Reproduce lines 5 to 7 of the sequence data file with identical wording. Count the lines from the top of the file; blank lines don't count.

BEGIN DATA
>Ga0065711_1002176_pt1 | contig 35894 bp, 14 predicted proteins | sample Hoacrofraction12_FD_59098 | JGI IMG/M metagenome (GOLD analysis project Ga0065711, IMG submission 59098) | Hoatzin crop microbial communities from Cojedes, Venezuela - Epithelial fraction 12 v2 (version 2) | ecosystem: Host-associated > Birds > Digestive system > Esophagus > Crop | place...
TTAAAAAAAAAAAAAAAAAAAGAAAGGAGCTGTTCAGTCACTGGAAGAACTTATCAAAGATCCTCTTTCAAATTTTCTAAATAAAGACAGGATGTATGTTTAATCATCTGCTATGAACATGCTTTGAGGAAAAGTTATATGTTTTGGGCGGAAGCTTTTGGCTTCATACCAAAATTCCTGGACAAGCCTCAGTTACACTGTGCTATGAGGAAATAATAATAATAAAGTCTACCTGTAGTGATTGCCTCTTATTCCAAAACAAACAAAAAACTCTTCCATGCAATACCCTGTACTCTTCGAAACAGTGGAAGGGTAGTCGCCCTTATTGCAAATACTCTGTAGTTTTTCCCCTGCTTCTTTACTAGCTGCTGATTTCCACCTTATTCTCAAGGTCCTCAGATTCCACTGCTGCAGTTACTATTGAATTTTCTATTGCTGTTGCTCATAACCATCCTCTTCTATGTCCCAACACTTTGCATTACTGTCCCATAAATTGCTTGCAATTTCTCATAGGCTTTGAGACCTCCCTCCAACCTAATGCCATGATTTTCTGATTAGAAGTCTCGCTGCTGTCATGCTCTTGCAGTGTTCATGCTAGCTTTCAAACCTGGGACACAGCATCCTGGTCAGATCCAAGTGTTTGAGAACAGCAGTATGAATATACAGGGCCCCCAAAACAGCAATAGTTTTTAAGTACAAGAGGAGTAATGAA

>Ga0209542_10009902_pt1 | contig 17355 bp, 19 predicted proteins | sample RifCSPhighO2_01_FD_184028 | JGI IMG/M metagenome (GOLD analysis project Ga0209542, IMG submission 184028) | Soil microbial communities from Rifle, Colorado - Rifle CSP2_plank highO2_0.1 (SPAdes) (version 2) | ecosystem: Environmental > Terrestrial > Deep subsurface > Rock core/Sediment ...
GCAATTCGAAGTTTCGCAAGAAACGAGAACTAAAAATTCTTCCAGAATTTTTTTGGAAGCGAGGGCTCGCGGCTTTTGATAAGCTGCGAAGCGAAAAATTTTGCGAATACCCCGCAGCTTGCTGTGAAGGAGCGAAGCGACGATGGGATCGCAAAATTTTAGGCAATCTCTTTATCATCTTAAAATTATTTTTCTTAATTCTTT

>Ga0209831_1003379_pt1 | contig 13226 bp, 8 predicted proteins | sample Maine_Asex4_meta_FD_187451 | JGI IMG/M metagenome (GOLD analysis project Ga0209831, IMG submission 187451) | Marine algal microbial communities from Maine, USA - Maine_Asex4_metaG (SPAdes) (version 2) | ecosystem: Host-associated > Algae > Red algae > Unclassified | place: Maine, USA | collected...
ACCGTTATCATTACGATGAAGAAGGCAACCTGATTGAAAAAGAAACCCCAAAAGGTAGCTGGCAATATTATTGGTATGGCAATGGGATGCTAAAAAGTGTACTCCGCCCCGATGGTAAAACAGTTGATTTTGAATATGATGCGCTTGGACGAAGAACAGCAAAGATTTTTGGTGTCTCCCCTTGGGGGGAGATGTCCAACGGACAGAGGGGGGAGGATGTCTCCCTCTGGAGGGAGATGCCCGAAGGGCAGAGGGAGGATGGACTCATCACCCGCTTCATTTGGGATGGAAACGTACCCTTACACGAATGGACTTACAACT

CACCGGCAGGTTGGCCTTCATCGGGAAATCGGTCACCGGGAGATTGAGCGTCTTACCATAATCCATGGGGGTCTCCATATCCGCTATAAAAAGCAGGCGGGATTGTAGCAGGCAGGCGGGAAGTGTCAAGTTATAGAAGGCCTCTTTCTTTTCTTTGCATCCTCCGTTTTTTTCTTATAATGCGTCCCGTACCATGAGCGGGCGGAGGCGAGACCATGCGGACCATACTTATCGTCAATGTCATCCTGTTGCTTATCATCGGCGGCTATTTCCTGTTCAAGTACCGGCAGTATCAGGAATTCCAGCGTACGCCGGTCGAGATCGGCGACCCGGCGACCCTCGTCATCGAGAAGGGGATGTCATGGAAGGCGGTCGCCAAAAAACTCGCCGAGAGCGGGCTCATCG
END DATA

>Ga0209831_1003379_pt1 | contig 13226 bp, 8 predicted proteins | sample Maine_Asex4_meta_FD_187451 | JGI IMG/M metagenome (GOLD analysis project Ga0209831, IMG submission 187451) | Marine algal microbial communities from Maine, USA - Maine_Asex4_metaG (SPAdes) (version 2) | ecosystem: Host-associated > Algae > Red algae > Unclassified | place: Maine, USA | collected...
ACCGTTATCATTACGATGAAGAAGGCAACCTGATTGAAAAAGAAACCCCAAAAGGTAGCTGGCAATATTATTGGTATGGCAATGGGATGCTAAAAAGTGTACTCCGCCCCGATGGTAAAACAGTTGATTTTGAATATGATGCGCTTGGACGAAGAACAGCAAAGATTTTTGGTGTCTCCCCTTGGGGGGAGATGTCCAACGGACAGAGGGGGGAGGATGTCTCCCTCTGGAGGGAGATGCCCGAAGGGCAGAGGGAGGATGGACTCATCACCCGCTTCATTTGGGATGGAAACGTACCCTTACACGAATGGACTTACAACT

CACCGGCAGGTTGGCCTTCATCGGGAAATCGGTCACCGGGAGATTGAGCGTCTTACCATAATCCATGGGGGTCTCCATATCCGCTATAAAAAGCAGGCGGGATTGTAGCAGGCAGGCGGGAAGTGTCAAGTTATAGAAGGCCTCTTTCTTTTCTTTGCATCCTCCGTTTTTTTCTTATAATGCGTCCCGTACCATGAGCGGGCGGAGGCGAGACCATGCGGACCATACTTATCGTCAATGTCATCCTGTTGCTTATCATCGGCGGCTATTTCCTGTTCAAGTACCGGCAGTATCAGGAATTCCAGCGTACGCCGGTCGAGATCGGCGACCCGGCGACCCTCGTCATCGAGAAGGGGATGTCATGGAAGGCGGTCGCCAAAAAACTCGCCGAGAGCGGGCTCATCG